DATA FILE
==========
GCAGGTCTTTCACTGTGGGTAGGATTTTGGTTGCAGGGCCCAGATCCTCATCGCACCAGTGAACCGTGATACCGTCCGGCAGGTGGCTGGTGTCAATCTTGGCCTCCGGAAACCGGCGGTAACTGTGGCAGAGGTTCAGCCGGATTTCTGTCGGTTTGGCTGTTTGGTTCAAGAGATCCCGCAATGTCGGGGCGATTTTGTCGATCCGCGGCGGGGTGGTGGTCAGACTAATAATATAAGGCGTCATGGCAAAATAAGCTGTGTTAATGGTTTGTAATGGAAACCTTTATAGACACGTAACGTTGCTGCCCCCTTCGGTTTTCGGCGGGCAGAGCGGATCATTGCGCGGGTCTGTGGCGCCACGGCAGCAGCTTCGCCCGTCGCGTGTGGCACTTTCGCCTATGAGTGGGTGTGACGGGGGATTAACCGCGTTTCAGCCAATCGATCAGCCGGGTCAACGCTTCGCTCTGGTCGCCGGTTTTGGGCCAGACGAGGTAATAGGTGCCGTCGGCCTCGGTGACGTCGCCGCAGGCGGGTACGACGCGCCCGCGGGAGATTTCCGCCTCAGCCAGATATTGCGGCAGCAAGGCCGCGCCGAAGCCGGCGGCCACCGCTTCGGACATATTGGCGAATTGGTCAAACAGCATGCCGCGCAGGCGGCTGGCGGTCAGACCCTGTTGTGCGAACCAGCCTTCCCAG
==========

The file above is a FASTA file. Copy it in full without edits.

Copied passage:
GCAGGTCTTTCACTGTGGGTAGGATTTTGGTTGCAGGGCCCAGATCCTCATCGCACCAGTGAACCGTGATACCGTCCGGCAGGTGGCTGGTGTCAATCTTGGCCTCCGGAAACCGGCGGTAACTGTGGCAGAGGTTCAGCCGGATTTCTGTCGGTTTGGCTGTTTGGTTCAAGAGATCCCGCAATGTCGGGGCGATTTTGTCGATCCGCGGCGGGGTGGTGGTCAGACTAATAATATAAGGCGTCATGGCAAAATAAGCTGTGTTAATGGTTTGTAATGGAAACCTTTATAGACACGTAACGTTGCTGCCCCCTTCGGTTTTCGGCGGGCAGAGCGGATCATTGCGCGGGTCTGTGGCGCCACGGCAGCAGCTTCGCCCGTCGCGTGTGGCACTTTCGCCTATGAGTGGGTGTGACGGGGGATTAACCGCGTTTCAGCCAATCGATCAGCCGGGTCAACGCTTCGCTCTGGTCGCCGGTTTTGGGCCAGACGAGGTAATAGGTGCCGTCGGCCTCGGTGACGTCGCCGCAGGCGGGTACGACGCGCCCGCGGGAGATTTCCGCCTCAGCCAGATATTGCGGCAGCAAGGCCGCGCCGAAGCCGGCGGCCACCGCTTCGGACATATTGGCGAATTGGTCAAACAGCATGCCGCGCAGGCGGCTGGCGGTCAGACCCTGTTGTGCGAACCAGCCTTCCCAG